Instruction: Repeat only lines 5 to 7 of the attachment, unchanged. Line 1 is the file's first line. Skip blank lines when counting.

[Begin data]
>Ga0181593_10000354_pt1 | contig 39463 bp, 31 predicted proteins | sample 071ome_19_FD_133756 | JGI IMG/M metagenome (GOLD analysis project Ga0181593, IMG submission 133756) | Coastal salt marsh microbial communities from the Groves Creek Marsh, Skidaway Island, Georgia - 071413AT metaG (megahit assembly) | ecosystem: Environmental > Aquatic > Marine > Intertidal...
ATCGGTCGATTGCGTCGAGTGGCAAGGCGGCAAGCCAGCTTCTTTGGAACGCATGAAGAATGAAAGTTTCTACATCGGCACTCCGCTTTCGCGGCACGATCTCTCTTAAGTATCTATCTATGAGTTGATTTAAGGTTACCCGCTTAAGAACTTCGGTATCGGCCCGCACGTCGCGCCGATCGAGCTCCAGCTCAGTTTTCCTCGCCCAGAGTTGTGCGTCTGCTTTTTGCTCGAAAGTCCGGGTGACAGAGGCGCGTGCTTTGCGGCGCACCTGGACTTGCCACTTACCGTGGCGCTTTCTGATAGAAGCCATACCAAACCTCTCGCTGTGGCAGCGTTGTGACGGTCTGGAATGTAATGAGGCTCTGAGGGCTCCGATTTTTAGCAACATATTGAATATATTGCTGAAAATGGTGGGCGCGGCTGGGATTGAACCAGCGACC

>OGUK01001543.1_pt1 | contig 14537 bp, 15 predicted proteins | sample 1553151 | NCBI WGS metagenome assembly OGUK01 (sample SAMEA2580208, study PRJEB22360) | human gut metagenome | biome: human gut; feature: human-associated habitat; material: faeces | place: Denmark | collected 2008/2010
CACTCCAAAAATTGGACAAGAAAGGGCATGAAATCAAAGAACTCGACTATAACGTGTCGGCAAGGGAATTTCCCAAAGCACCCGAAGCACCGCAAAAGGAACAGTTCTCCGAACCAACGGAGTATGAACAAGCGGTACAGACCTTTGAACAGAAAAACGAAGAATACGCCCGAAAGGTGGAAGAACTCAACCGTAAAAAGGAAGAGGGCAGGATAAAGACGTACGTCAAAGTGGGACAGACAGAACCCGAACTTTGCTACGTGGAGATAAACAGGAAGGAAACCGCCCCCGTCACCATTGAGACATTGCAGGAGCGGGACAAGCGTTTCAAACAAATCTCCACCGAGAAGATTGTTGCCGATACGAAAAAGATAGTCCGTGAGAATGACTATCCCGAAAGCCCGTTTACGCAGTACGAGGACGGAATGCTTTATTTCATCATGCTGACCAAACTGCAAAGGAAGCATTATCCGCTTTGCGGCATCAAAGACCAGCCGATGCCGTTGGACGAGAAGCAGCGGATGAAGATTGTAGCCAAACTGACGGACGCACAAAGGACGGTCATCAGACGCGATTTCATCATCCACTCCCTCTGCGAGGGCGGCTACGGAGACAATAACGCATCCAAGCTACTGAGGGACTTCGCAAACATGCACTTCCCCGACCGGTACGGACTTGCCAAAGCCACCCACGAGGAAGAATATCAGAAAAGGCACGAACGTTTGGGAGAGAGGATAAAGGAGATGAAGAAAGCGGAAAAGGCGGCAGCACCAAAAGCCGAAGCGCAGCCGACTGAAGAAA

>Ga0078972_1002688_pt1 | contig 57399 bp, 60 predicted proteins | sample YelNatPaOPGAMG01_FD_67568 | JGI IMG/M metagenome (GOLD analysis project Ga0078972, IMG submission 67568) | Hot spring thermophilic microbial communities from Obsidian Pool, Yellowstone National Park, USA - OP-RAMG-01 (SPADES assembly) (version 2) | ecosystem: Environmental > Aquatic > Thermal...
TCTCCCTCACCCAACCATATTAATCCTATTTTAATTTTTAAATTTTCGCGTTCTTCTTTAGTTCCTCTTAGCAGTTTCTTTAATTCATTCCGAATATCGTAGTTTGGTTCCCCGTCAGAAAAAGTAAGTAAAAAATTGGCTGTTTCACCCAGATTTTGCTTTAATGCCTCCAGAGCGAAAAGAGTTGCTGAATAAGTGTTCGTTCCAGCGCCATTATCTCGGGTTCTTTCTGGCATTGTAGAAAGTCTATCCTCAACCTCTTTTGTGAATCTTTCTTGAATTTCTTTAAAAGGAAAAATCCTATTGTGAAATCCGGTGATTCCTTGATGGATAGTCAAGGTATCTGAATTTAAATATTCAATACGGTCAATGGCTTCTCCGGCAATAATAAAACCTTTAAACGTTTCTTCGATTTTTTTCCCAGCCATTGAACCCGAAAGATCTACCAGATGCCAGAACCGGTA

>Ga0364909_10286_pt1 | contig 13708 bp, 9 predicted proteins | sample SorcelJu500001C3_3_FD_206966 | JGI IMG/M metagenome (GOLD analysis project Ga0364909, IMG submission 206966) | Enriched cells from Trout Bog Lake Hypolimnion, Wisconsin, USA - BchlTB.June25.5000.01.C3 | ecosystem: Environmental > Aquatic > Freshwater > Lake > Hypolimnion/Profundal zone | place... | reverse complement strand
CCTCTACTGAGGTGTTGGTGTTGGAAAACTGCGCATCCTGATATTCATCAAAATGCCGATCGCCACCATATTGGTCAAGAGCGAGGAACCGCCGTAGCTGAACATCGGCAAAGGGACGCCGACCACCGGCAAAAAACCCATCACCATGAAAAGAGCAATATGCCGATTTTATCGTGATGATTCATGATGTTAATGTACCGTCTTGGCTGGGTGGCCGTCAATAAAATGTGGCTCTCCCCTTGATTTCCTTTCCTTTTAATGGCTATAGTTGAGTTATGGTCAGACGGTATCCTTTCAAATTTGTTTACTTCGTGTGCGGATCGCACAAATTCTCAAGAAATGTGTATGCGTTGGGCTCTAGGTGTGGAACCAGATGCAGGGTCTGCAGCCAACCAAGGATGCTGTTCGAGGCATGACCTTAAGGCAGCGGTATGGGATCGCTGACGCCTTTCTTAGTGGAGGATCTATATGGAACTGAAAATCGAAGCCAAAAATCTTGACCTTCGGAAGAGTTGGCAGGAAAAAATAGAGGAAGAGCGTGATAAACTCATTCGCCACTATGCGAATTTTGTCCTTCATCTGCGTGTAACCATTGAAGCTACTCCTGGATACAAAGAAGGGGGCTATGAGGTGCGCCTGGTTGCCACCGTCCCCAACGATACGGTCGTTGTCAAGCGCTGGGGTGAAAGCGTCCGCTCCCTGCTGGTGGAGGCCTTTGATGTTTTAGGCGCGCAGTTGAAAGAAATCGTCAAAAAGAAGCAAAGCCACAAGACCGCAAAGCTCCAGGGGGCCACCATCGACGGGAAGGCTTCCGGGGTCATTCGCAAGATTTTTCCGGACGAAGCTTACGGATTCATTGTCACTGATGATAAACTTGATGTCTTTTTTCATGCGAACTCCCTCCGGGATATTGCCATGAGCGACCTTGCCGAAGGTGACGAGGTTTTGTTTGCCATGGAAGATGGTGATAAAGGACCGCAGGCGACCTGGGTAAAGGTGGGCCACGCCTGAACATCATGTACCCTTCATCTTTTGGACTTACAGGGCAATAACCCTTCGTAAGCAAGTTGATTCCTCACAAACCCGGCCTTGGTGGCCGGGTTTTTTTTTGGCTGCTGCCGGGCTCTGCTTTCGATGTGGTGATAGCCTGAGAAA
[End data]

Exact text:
>Ga0078972_1002688_pt1 | contig 57399 bp, 60 predicted proteins | sample YelNatPaOPGAMG01_FD_67568 | JGI IMG/M metagenome (GOLD analysis project Ga0078972, IMG submission 67568) | Hot spring thermophilic microbial communities from Obsidian Pool, Yellowstone National Park, USA - OP-RAMG-01 (SPADES assembly) (version 2) | ecosystem: Environmental > Aquatic > Thermal...
TCTCCCTCACCCAACCATATTAATCCTATTTTAATTTTTAAATTTTCGCGTTCTTCTTTAGTTCCTCTTAGCAGTTTCTTTAATTCATTCCGAATATCGTAGTTTGGTTCCCCGTCAGAAAAAGTAAGTAAAAAATTGGCTGTTTCACCCAGATTTTGCTTTAATGCCTCCAGAGCGAAAAGAGTTGCTGAATAAGTGTTCGTTCCAGCGCCATTATCTCGGGTTCTTTCTGGCATTGTAGAAAGTCTATCCTCAACCTCTTTTGTGAATCTTTCTTGAATTTCTTTAAAAGGAAAAATCCTATTGTGAAATCCGGTGATTCCTTGATGGATAGTCAAGGTATCTGAATTTAAATATTCAATACGGTCAATGGCTTCTCCGGCAATAATAAAACCTTTAAACGTTTCTTCGATTTTTTTCCCAGCCATTGAACCCGAAAGATCTACCAGATGCCAGAACCGGTA

>Ga0364909_10286_pt1 | contig 13708 bp, 9 predicted proteins | sample SorcelJu500001C3_3_FD_206966 | JGI IMG/M metagenome (GOLD analysis project Ga0364909, IMG submission 206966) | Enriched cells from Trout Bog Lake Hypolimnion, Wisconsin, USA - BchlTB.June25.5000.01.C3 | ecosystem: Environmental > Aquatic > Freshwater > Lake > Hypolimnion/Profundal zone | place... | reverse complement strand